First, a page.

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How to argue a bad reference?

Anonymous A asked on Mar 12, 2019

Hi,

unfortunately I received a bad reference for an internship at a big consulting firm. I was able to leave it out from my last round of applications, as I have not received it at that time, but for future applications I will probably have to include it. (In Germany all previous references are always expected)

To the interviewers (especially the German ones):

1) Do you read the references when preparing for an interview? Or can I hope that no one will notice? I Am sure if someone does notice the bad reference, he will definitely bring it up during the interview.

2) In case they bring it up, how can I explain the bad evaluation without looking too bad? To tell the truth, I was on a project where the manager treated me as an intern like shit and I sometimes stood up to him (I know, I should not have done this). Therefore, I did not get along with him very well, resulting in this evaluation. However, I don't think it would be clever to say this in an interview, as blaming outside circumstances it never the right answer. Addtionally, they are looking for someone who can deal with these difficult situations.

Some time has passed since this internship and as I got an excellent reference for my last internship, I would probably answer something like "As it was my first internship in such a fast-paced environment, I made a few mistakes in the beginning. Unfortunately, due to this first impression I did not get anlong very well with the project manager, despite my continuous attempts to correct his view. However, I have learned from the mistakes, as you can see from the reference of my last internship." Is this an answer that would satisfy you?

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Sidi
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replied on Mar 12, 2019
McKinsey Engagement Manager & BCG Consultant | Interviewer at McK & BCG for 7 years | Coached 90+ candidates secure MBB offers
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Hi! Just position this as a very precious experience from which you could learn and which has helped you to become the professional that you are today. Outline your analysis of what had caused the problems which lead to the bad reference at that time (without blaming others!), and then briefly outline how you have developed and matured since then(supported by evidence of your strong references in later internships).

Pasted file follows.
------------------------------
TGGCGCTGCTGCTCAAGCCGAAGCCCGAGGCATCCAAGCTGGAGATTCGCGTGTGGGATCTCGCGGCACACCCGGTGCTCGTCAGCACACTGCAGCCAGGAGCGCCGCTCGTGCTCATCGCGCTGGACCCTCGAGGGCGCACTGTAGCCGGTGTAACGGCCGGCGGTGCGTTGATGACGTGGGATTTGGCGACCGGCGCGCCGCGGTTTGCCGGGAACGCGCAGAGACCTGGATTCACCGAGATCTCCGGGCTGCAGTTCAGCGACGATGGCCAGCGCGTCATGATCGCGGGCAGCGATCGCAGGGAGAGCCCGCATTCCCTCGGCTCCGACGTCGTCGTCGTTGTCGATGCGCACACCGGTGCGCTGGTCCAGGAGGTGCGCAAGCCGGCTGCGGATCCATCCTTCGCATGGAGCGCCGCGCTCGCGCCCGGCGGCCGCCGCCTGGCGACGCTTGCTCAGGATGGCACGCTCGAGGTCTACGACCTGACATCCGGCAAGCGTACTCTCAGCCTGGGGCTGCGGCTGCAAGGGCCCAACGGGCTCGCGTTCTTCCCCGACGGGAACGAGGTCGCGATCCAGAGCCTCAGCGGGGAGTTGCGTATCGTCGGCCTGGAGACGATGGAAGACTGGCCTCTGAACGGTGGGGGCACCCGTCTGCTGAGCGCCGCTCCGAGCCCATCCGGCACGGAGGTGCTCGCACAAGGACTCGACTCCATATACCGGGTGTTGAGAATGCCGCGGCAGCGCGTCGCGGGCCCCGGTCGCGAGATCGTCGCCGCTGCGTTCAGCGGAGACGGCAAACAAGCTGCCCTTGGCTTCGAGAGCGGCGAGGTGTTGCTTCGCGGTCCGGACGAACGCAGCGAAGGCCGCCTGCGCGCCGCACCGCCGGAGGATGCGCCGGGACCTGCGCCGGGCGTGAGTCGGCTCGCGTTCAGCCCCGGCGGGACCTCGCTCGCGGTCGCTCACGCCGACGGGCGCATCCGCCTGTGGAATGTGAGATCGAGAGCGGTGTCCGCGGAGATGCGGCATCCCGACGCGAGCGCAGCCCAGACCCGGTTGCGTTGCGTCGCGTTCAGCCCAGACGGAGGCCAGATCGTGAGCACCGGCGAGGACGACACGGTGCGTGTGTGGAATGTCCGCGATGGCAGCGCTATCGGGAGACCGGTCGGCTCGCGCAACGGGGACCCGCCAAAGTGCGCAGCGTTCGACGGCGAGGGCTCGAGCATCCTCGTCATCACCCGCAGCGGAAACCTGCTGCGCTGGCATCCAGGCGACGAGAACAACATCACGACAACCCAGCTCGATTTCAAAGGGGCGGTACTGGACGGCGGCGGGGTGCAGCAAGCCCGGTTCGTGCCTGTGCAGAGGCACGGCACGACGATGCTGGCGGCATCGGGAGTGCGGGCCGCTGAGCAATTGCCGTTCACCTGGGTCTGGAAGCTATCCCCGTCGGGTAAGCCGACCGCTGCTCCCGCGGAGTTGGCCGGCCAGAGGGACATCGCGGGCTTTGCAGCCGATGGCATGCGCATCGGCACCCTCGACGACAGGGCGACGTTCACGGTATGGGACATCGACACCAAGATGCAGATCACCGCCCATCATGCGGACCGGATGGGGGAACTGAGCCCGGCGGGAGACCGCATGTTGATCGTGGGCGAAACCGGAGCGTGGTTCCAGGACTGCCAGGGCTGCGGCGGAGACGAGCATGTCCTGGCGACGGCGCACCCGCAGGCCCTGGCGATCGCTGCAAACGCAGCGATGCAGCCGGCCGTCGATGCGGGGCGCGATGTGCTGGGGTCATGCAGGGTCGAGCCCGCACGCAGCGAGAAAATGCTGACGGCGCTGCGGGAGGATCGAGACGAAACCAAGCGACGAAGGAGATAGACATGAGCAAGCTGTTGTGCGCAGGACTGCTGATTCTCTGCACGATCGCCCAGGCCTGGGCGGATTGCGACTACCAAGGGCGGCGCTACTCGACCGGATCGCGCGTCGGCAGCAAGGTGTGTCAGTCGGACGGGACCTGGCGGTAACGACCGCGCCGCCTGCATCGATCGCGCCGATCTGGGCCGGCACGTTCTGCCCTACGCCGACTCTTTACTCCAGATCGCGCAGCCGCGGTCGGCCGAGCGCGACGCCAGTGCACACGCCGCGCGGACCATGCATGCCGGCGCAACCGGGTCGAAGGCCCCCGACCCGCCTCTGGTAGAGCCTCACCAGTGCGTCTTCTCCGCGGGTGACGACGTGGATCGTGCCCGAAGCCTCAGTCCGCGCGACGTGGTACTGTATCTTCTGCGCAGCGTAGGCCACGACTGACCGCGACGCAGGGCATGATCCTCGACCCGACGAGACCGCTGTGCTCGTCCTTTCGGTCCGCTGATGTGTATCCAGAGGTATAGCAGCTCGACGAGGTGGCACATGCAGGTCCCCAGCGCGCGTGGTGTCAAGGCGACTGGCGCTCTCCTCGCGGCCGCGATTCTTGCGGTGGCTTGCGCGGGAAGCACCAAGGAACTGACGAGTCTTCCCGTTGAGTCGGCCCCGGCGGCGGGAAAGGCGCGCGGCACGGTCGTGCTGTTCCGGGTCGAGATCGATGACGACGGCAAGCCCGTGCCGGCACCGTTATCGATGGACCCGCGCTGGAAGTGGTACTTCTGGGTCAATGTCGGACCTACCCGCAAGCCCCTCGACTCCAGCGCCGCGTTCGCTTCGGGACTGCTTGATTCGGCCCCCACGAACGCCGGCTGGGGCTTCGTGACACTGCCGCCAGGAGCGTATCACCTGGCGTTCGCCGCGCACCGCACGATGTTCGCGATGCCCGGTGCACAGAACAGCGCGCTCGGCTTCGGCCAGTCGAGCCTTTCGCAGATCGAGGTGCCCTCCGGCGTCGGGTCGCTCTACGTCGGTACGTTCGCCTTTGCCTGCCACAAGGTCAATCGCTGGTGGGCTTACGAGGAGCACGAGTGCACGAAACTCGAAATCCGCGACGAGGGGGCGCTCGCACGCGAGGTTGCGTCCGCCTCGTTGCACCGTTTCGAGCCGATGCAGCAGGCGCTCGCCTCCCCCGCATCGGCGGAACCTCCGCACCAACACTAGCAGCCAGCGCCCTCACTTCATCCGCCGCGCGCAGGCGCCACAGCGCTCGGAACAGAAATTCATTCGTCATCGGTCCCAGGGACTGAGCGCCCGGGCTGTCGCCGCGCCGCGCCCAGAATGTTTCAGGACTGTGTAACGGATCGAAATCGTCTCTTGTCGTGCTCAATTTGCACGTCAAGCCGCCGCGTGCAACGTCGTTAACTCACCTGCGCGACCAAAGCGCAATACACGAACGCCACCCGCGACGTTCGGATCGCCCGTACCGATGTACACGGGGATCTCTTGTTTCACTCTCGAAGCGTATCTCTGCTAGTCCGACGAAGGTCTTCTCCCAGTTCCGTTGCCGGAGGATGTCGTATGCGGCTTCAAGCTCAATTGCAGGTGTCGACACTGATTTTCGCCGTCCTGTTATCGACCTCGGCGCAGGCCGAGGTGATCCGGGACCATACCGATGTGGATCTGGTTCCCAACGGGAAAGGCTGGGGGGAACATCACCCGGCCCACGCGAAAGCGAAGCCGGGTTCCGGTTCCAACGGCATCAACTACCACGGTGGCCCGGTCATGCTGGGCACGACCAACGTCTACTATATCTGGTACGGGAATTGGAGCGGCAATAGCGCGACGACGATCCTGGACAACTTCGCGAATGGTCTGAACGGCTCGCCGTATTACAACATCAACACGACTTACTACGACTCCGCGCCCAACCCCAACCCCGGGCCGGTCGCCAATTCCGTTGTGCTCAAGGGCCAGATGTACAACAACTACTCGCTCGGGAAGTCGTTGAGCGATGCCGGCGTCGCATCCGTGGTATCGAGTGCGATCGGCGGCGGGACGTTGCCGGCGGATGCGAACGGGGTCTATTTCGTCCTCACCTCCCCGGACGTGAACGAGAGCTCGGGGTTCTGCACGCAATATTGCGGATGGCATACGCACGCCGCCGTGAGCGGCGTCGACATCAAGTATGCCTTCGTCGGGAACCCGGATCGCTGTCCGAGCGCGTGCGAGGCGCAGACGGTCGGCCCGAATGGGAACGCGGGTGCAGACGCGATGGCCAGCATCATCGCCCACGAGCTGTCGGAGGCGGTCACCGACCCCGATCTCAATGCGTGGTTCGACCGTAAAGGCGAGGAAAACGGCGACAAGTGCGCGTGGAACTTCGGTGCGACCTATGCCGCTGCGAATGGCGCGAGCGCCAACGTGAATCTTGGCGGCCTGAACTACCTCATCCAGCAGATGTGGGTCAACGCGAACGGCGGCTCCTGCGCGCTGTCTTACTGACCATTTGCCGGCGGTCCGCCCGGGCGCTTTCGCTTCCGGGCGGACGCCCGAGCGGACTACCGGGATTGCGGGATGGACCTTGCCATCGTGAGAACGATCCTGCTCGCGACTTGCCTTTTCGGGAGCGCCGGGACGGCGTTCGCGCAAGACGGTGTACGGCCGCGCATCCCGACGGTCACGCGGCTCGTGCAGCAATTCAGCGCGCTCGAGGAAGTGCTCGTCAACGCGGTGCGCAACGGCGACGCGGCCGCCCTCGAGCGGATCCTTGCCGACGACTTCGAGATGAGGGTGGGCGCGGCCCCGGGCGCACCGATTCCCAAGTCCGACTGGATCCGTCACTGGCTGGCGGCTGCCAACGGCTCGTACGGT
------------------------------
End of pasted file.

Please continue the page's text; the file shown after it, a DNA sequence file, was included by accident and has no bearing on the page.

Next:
That's it! Be open and professional about it. Never be apologetic or blame others.

Cheers, Sidi

Guennael
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replied on Mar 12, 2019
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My first reaction was "you don't (argue a bad reference)", and still think this will be an uphill battle. Obviously, easiest would be to just not include it, but I understand the system constraints within which you have to operate.

The next best thing is for you to explain what happened, and what you learned from it. Please don't say "he treated me like shit", this isn't a discussion about your boss, but about you. But you should definitely explain that you made mistakes, and have since worked aggressively to learn from them so as not to reproduce them. Leave your ego at the door, and be very humble about it. Something like "In hindsight, this was exactly what I needed. I had developed a bit of an ego in school, and had to be brought down back to earth. I am not owed anything. The feedback is harsh but I learned from it and am now committed to be the best team member that I can be". [Note: You are a (post-)millenial, so a number of older folks will more or less unfairly assume you are a little brat / snowflake. It is what it is. Now you just have to change their perception; doing this well will help you in the long run.

As to whether or not you should pre-empt this discussion or wait until the interviewer asks about it... I would be in the camp of pre-empting, or even adding a note to the recommendation itself, since it may prevent your from getting an interview in the first place.

Good luck

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